Tuesday, March 03, 2009

On being nimble vs visionary

With the Dow closing below 7000 for the first time in 12 years yesterday, a local financial manager, just back from an appearance on CNBC, sent out an email last night capturing his view of the investment free fall.  His central observation:

"We stand resolved that the ability to react is now more important than the ability to predict."

As I read this, it hit me as very applicable to any setting in which we seek to deliver value to a customer.  Customers change their mind.  The worlds in which our customers work change, constantly, in ways we can never predict.  Clearly, the current economic downturn is creating more uncertainty than we have seen in a generation. 

So why would we attempt to "predict" the future?  Why not focus instead on being able to react more rapidly than ever?  To be more nimble, more versatile, more flexible?  To build systems and people to be responsive?  To build systems which do not depend on being clairvoyant?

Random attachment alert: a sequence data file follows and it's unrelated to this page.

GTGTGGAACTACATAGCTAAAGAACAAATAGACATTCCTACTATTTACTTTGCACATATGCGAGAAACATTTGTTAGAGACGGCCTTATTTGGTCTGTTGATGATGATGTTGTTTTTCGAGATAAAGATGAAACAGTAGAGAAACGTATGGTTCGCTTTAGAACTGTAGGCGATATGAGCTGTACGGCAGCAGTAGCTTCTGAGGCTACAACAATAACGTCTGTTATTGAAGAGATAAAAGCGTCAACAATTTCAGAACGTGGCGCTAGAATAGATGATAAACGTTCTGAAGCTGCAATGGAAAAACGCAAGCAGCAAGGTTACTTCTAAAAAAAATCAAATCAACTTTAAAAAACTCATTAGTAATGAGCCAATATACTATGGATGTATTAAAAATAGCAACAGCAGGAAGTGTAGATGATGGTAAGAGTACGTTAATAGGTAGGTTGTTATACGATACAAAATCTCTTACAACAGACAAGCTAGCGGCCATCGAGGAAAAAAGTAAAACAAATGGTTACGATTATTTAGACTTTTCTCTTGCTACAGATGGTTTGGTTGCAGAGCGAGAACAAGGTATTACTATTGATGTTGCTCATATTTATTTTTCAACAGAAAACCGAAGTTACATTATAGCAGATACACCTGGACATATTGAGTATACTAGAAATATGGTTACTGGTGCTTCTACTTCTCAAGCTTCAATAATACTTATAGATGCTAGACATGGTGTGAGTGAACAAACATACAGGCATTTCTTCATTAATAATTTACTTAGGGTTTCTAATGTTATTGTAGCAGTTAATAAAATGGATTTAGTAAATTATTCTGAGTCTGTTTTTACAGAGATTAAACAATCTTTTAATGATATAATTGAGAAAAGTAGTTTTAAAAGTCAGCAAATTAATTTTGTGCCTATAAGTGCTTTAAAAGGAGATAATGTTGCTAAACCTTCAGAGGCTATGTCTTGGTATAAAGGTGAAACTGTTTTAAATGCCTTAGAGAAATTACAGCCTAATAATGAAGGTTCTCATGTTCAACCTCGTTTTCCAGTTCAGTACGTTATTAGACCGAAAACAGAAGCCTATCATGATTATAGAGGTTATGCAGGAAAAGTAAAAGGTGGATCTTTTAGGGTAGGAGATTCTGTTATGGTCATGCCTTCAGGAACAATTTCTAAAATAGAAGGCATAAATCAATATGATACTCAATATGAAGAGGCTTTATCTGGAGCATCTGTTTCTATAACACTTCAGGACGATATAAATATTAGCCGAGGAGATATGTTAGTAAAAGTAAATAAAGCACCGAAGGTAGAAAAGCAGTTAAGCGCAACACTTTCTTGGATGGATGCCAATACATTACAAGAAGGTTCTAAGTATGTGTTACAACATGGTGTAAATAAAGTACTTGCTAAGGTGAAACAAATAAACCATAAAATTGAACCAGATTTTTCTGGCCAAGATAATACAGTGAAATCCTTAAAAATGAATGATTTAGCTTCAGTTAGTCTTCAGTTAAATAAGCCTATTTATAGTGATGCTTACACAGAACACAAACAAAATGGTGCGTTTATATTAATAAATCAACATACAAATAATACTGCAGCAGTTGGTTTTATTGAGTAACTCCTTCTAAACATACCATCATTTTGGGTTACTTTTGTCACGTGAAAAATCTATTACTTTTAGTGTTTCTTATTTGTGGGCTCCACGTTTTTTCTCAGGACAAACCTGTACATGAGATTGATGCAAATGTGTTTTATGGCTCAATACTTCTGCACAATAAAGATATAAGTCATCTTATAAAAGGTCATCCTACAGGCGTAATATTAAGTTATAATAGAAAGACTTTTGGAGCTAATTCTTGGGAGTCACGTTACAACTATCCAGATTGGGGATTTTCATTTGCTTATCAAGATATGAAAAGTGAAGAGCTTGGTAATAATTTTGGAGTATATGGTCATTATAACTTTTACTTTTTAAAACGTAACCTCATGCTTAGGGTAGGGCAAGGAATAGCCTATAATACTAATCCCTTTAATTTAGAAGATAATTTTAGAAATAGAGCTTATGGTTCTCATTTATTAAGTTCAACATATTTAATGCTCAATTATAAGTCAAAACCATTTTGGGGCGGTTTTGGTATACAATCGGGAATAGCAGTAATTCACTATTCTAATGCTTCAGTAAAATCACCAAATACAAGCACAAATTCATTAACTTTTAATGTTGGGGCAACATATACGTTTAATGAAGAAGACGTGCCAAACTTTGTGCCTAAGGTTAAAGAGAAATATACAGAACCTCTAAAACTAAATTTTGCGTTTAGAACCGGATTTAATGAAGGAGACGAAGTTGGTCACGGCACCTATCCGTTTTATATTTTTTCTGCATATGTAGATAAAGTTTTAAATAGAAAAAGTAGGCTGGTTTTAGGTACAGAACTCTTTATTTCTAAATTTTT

The answer is obvious. And is the Lean leader should be spending time.

Keep on learning.


Scott Sorheim said...

Great post. I tweeted about it (http://twitter.com/scottsorheim/status/1274257136) and also blogged (http://leantech.com/blog/?p=83) about it. Good stuff!

Gilad Langer said...

I would argue - why not be both. I think that a missing aspect in you discussion is the realization of the type of environment that we live in, which inherently has patterns that are repetitive. In a dynamic environment observing patterns is very important, and in fact can be indicative and sometimes also predictive. However the problem is that when people think of predicting something they always think about specifics and such predictions are typically false.